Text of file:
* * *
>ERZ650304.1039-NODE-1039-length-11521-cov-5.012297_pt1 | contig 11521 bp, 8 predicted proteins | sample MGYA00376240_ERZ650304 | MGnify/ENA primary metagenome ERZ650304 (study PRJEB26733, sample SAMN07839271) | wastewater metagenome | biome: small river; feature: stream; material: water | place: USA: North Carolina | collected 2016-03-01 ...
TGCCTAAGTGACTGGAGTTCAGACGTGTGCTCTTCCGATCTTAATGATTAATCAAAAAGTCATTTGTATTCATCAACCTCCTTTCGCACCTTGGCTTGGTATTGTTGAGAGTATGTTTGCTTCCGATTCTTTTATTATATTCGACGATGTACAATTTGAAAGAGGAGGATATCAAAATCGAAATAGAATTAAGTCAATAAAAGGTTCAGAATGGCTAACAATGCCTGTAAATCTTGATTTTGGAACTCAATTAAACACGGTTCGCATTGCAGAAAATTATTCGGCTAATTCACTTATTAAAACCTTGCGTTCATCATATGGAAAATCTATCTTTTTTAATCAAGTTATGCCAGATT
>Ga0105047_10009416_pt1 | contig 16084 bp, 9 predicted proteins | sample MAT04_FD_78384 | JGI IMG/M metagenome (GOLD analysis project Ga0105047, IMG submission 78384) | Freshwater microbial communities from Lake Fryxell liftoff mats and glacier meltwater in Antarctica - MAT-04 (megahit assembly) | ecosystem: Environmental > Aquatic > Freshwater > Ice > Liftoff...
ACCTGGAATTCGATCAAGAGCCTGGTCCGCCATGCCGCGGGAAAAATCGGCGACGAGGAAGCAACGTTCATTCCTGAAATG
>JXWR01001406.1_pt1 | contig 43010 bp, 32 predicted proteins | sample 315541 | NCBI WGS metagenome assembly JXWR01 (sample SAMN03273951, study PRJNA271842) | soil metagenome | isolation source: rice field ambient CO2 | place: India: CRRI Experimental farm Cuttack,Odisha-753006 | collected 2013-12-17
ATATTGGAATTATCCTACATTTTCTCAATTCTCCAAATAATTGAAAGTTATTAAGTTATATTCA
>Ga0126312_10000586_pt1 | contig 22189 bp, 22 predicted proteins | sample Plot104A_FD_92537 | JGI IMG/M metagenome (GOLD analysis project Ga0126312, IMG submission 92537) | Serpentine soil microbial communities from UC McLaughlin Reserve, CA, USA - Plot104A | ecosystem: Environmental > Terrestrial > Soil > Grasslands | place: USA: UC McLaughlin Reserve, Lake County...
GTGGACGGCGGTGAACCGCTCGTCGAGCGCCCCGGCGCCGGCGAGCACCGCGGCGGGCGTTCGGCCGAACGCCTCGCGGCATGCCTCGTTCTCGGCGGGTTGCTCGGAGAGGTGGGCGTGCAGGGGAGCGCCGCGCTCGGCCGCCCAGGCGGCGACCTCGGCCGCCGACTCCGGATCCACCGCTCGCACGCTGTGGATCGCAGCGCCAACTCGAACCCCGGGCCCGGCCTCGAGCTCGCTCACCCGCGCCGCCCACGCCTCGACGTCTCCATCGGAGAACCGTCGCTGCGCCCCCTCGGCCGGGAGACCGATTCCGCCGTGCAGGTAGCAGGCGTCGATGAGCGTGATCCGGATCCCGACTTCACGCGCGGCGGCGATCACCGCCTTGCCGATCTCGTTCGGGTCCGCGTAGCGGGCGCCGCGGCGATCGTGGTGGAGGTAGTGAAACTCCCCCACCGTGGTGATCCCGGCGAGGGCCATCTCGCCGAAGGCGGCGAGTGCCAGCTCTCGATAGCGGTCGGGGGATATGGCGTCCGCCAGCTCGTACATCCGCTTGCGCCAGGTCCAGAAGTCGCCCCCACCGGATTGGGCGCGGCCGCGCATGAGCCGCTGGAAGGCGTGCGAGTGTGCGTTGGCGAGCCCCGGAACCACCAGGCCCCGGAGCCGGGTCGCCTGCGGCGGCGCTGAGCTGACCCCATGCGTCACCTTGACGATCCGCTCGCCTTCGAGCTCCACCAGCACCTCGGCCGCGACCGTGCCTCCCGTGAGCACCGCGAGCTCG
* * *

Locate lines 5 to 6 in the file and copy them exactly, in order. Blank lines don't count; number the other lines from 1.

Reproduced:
>JXWR01001406.1_pt1 | contig 43010 bp, 32 predicted proteins | sample 315541 | NCBI WGS metagenome assembly JXWR01 (sample SAMN03273951, study PRJNA271842) | soil metagenome | isolation source: rice field ambient CO2 | place: India: CRRI Experimental farm Cuttack,Odisha-753006 | collected 2013-12-17
ATATTGGAATTATCCTACATTTTCTCAATTCTCCAAATAATTGAAAGTTATTAAGTTATATTCA